The Comerica loan bears interest at Comerica’s Prime Reference Rate (as defined in the Loan Agreement) subject to a floor of 30 day LIBOR plus 250 basis points plus 4.0%. The Comerica loan is interest-only until September 1, 2014. We must repay the principal amount in nine approximately equal consecutive monthly installments commencing on September 1, 2014. The loan matures on May 10, 2015.

In connection with the funding of Tranche One, we issued to Comerica a warrant to purchase 156,250 shares of our Series E Preferred Stock at a price of $0.72 per share, or the Warrant Price, subject to adjustment for stock splits, combinations, reclassifications or exchanges and certain dilutive issuances. If we exercise our right to borrow the additional $4 million in Tranche Two, the warrant will become exercisable for an additional number of shares of our Series E Preferred Stock equal to 100,000 divided by the Warrant Price. Upon the consummation of this offering, the warrant will become exercisable for 9,356 shares of our common stock, 17,673 shares if we borrow the additional $4 million in Tranche Two, at an exercise price of $12.02 per share.

The proceeds of Tranche One were used to repay in full amounts outstanding under our loan and security agreement with MidCap Financial SBIC, LP which has been terminated.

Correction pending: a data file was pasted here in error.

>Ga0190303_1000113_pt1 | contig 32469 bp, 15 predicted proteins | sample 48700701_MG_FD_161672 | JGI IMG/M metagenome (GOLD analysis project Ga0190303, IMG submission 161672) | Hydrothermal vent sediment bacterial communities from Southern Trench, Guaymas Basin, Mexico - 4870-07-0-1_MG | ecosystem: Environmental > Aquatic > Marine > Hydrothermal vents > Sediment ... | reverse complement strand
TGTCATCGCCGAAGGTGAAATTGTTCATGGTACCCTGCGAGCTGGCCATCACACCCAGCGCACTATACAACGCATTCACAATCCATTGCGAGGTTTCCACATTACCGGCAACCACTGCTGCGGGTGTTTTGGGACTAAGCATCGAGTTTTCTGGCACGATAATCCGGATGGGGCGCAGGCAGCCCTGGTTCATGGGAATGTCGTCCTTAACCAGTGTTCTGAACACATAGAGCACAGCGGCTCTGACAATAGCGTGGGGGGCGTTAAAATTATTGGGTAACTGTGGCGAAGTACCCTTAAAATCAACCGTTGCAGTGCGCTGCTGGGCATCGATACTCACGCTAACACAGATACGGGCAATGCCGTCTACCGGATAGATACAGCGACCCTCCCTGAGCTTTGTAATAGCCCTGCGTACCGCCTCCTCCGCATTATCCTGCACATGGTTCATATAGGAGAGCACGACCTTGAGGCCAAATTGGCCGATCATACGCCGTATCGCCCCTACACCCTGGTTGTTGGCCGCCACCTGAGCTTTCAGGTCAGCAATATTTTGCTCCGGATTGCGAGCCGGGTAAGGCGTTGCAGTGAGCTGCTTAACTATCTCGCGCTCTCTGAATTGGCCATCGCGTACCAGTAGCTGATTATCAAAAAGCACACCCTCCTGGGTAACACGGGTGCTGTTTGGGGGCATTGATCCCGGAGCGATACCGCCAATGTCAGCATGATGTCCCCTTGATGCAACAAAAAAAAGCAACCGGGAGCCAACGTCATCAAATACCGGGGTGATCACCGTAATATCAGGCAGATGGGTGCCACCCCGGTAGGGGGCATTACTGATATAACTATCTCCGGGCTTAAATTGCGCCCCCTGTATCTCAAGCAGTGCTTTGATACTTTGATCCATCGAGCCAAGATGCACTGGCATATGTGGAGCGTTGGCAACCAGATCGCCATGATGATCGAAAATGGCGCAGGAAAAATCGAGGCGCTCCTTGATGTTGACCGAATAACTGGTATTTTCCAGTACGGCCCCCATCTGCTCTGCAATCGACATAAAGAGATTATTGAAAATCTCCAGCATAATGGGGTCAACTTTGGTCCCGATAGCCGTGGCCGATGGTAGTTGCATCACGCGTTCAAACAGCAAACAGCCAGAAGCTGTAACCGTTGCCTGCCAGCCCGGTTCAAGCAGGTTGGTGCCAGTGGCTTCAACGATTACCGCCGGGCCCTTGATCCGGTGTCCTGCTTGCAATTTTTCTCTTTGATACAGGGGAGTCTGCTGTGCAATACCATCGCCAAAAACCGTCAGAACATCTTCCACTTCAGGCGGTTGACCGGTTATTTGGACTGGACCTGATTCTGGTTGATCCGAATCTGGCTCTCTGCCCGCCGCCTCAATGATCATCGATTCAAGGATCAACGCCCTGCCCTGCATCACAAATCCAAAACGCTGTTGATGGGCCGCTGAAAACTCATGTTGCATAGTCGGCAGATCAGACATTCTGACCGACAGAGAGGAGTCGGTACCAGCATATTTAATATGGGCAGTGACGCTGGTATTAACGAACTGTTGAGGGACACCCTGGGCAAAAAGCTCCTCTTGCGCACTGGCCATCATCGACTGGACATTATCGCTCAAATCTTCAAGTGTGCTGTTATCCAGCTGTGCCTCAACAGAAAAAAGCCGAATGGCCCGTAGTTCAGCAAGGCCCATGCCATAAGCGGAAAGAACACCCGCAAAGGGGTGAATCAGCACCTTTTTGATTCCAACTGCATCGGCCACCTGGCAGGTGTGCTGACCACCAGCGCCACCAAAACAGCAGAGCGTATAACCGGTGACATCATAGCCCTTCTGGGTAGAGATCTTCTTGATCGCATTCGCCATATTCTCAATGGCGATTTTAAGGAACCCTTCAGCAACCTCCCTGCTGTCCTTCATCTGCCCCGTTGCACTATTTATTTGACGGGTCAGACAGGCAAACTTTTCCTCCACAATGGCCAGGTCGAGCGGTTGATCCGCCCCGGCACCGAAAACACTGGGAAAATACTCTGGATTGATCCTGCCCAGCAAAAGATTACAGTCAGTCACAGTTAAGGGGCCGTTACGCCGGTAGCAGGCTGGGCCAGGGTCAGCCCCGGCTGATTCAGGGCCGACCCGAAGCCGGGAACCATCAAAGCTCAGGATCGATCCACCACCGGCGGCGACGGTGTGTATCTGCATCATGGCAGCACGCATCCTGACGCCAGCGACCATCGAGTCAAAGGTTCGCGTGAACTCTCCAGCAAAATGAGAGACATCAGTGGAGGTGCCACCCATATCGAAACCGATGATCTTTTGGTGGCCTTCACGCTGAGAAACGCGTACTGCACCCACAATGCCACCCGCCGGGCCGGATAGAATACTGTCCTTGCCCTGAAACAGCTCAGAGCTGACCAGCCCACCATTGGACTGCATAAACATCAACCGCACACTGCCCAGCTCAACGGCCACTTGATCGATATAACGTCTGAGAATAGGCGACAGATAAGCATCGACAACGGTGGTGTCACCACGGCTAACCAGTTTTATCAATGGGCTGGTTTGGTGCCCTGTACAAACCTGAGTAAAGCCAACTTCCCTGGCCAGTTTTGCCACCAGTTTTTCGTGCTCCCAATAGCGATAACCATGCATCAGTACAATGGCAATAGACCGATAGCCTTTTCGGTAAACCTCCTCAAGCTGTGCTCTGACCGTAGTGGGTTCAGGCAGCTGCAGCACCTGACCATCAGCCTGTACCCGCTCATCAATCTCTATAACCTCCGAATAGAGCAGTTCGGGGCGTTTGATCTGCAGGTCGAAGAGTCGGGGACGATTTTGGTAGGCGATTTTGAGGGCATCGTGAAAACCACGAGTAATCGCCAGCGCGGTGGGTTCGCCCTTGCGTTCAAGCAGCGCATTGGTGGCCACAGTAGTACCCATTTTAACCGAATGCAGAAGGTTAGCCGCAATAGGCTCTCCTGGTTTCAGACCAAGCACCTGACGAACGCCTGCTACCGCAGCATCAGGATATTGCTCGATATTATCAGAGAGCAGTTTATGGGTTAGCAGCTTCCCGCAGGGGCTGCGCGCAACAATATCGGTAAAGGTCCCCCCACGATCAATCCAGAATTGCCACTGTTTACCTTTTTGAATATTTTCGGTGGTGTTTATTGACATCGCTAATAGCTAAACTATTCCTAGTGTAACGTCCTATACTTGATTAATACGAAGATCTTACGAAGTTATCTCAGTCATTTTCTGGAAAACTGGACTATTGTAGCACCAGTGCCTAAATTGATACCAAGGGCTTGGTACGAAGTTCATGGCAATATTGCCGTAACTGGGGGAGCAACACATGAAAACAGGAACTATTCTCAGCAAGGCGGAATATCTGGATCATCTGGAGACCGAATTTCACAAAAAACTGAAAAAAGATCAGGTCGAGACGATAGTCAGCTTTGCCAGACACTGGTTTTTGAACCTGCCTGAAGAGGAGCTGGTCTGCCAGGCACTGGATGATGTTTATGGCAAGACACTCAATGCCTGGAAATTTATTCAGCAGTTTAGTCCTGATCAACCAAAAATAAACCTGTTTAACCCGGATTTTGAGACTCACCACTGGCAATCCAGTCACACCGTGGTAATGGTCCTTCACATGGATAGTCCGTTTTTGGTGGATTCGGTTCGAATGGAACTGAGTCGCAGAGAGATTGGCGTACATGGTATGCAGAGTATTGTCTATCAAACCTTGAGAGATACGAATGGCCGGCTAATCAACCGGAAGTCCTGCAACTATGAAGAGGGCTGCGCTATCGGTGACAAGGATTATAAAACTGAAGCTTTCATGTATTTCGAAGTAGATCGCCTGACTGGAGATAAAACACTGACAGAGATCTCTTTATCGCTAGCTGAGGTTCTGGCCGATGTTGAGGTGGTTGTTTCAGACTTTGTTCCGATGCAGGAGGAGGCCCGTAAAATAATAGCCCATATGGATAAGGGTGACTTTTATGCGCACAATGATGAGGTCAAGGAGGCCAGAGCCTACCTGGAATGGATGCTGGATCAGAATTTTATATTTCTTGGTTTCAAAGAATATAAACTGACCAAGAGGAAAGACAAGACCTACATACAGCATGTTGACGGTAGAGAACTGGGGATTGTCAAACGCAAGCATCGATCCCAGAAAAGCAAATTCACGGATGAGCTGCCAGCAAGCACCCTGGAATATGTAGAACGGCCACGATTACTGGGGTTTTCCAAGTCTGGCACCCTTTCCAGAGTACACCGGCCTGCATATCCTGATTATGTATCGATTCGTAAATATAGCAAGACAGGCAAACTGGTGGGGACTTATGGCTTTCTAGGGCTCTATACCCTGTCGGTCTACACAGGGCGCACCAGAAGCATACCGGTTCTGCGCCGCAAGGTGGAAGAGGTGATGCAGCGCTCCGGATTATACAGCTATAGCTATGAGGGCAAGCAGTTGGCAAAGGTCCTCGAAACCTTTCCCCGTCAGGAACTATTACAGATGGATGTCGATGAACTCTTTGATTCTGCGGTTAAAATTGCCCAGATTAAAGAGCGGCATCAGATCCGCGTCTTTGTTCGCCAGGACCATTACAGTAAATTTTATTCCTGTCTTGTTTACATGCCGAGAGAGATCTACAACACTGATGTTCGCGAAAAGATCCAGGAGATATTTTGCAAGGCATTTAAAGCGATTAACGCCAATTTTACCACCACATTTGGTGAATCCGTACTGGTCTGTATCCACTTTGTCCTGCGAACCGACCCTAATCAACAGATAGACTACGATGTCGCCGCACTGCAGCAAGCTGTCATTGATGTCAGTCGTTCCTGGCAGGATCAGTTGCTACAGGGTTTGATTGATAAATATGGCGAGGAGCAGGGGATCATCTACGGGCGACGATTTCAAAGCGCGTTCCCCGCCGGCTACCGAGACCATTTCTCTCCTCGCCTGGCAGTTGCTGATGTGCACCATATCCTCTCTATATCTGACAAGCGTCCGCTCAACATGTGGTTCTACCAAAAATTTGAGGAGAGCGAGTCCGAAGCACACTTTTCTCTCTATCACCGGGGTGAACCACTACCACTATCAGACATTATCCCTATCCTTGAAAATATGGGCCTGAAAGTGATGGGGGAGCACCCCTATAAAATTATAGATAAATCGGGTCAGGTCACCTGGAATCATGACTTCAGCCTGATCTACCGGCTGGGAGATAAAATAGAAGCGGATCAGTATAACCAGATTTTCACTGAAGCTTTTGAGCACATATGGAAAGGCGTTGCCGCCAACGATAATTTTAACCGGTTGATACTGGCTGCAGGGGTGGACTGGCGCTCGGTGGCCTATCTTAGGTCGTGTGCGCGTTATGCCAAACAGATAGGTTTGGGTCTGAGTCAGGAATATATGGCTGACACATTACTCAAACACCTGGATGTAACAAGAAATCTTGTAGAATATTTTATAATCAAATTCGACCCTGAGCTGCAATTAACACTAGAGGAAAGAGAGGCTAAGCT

Under the terms of the Credit Agreement, we granted Comerica a first priority security interest in substantially all of our assets other than our intellectual property.

The Credit Agreement contains customary affirmative and negative covenants including continuation of legal existence and good standing; provision of monthly internal and annual audited financial statements and other customary financial information, payment of taxes, continuation in force of insurance, maintenance of inventory and registration of intellectual property; as well as prohibitions against dispositions of assets, changes in corporate structure, mergers and acquisitions, incurrence of indebtedness or liens, distributions and investments. The Credit Agreement does not contain any ongoing financial covenants.

The Credit Agreement provides that upon the occurrence of and during a period of default, interest on the loan will accrue at a penalty rate. Upon the occurrence and during the continuance of a default, Comerica may, at its election, make all obligations under the Credit Agreement immediately due and payable, cease advancing money or extending credit, exercise its right of setoff, foreclose on our assets, dispose of collateral at a public or private sale, and exercise any other remedies available to a secured creditor at law or in equity.